Our team meets once a week to pray. We also pray at our team meetings, at church together, and at other times when we are happy, scared, concerned, unsure, or stressed. Rachel and I pray together when things pop up during the week. Each of us prays individually.
And, I’m happy to say, we are getting chances to pray with the believers. One day before literacy class Lennie told me that one of her older daughters is terrified of being by herself and is seeing dark, threatening things all around her. We stopped and prayed for her right then in the classroom.
I saved the theme of prayer for the last entry in this series for two reasons. The first reason is that I thought of it last and that reminded me that I often think of it last. Ugh. Why is something that should be my knee-jerk reaction to every occasion in life usually my last resort? Probably because I think I’ve got it–until it’s obvious that I don’t and never did.
John Piper said that Christians often view prayer as a cosmic shopping list instead of the radio that connects us to reinforcements in a time of war. We are supposed to use it to call down Power when we are outmatched, outnumbered, overstretched and overwhelmed. We are supposed to be in ceaseless contact, looking for direction, seeking our orders from One who has the only clear point-of-view on our true circumstances. There is a great deal of room for growth in my habits and attitude about prayer.
The second reason I saved this for last is because of the amazing reality that our team is not alone in this daily activity. We may realistically be the only ones right now working on translation, or literacy, or curriculum development, or medical issues, or any number of the other things I mentioned in my posts. But we are not the only ones praying for the ministry here.
You most likely will never get to visit out here. I’m not saying we wouldn’t be happy to welcome you, I’m simply stating the most probable reality. You will probably never dig a ditch, or shake the believers’ hands, or help out cooking a meal, or pitch in in any of the 29 themes posted lately. But some of you are helping us dramatically by going before the Father on our behalf.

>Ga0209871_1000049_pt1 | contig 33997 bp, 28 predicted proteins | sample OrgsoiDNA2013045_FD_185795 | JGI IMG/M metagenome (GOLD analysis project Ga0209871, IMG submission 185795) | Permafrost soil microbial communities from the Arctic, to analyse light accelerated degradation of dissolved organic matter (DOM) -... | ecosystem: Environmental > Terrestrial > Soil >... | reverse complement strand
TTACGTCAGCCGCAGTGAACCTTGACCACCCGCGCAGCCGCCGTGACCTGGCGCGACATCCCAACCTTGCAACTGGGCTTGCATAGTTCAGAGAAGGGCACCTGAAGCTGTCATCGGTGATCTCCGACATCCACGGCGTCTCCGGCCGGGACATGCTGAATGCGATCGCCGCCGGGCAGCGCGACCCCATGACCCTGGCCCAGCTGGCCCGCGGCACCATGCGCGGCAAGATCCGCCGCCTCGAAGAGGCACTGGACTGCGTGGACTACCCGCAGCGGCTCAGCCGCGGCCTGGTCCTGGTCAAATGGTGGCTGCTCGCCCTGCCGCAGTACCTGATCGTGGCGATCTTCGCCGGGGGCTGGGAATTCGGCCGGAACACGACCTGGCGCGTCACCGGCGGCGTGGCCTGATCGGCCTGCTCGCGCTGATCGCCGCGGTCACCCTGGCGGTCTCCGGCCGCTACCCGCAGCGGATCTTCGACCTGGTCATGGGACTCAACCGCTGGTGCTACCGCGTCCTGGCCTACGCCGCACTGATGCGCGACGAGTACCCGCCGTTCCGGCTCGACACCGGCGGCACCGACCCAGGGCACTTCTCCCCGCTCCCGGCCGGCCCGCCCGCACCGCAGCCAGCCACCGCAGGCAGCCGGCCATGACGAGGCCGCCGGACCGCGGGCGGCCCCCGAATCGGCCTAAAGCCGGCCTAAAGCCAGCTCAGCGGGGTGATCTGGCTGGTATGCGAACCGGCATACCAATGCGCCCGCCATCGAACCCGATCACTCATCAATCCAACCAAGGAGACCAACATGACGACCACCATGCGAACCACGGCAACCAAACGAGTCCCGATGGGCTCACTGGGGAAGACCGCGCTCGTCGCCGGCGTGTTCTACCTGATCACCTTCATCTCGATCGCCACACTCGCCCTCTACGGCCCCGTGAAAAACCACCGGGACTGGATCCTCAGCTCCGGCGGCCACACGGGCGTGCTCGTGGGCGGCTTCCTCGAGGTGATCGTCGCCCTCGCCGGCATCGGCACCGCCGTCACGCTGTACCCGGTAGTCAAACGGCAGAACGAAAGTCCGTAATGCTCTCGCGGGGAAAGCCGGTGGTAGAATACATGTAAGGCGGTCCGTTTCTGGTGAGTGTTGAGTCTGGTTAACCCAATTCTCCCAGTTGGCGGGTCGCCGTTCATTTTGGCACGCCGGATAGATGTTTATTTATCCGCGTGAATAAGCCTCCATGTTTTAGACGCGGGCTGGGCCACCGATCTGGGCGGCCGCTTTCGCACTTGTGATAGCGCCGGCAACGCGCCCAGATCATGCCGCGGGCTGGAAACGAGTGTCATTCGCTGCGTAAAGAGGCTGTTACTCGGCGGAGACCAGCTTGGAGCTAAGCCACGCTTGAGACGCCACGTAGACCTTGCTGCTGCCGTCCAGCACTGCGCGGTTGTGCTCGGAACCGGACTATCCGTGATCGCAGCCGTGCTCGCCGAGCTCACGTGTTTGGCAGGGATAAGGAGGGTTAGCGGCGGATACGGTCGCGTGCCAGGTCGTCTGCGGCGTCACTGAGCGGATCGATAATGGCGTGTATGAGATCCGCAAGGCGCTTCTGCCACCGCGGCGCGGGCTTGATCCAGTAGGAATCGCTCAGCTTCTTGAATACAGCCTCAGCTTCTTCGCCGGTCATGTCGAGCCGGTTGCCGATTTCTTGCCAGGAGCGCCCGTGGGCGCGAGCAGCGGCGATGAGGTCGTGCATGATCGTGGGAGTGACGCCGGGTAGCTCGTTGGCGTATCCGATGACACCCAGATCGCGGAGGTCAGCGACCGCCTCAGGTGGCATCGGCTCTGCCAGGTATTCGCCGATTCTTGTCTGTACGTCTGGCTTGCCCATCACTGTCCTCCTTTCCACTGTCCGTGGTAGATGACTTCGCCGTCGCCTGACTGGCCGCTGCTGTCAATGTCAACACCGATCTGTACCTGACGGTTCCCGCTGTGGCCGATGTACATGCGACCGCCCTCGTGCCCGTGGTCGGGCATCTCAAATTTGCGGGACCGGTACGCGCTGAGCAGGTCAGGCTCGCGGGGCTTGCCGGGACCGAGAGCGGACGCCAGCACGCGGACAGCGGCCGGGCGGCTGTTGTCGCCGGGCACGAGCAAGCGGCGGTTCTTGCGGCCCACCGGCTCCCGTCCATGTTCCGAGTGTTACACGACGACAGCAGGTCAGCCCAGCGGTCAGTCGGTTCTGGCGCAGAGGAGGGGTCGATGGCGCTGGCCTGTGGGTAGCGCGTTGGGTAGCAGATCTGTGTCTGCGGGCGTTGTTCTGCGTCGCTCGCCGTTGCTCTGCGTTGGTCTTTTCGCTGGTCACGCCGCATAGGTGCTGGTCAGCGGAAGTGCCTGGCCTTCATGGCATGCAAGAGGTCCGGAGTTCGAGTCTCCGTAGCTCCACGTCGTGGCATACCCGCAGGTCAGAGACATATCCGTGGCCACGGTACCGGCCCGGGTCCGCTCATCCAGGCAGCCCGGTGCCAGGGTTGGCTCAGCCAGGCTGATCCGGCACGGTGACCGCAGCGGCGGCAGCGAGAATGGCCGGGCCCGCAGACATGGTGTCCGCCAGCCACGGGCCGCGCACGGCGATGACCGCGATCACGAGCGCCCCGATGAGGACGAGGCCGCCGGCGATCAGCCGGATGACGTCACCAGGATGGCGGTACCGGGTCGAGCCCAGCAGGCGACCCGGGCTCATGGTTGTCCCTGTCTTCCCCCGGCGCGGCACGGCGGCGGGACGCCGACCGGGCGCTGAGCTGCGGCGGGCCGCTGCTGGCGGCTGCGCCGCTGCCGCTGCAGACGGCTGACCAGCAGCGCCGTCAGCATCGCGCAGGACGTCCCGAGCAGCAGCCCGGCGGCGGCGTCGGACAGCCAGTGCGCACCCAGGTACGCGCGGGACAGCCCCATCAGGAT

Some of you have been praying for our team for years. Thank you. Let me say that again: Thank you. You are sustaining us in ways that are crucial to the ministry here and to our own process of being sharpened and refined by it. If you are not currently involved with praying for missionaries, I challenge you to start. Pick a team connected with your church family, or that one cousin who went to somewhere in the 10/40 window, and start praying for them.
Pray for the things in this blog series if you don’t know where else to start. The team you’re thinking of will certainly have different circumstances, but I am confident in saying that many of the underlying struggles will be the same. Pray that they will have grace in their daily interactions. Pray that they will show extraordinary love as they do mundane things. Pray that they will have wisdom in difficult situations and that they will personally be seeking the guidance of the Holy Spirit.
Pray for their friendships and their marriages and their relationship with their children. Pray for unity on their team. Pray for their spiritual walk and that they will be becoming Christ-like and not just attempting to do things for Christ. Pray for Godly habits. Think of anything you struggle with and pray for that for them, too. We missionaries are extremely human and this job has a way of bringing our humanness to the surface again and again. If you can think of a weakness, vice, or limitation…we have it. Pray for us to die to that old self and be living in our regenerated state, depending on the One who made that new life possible.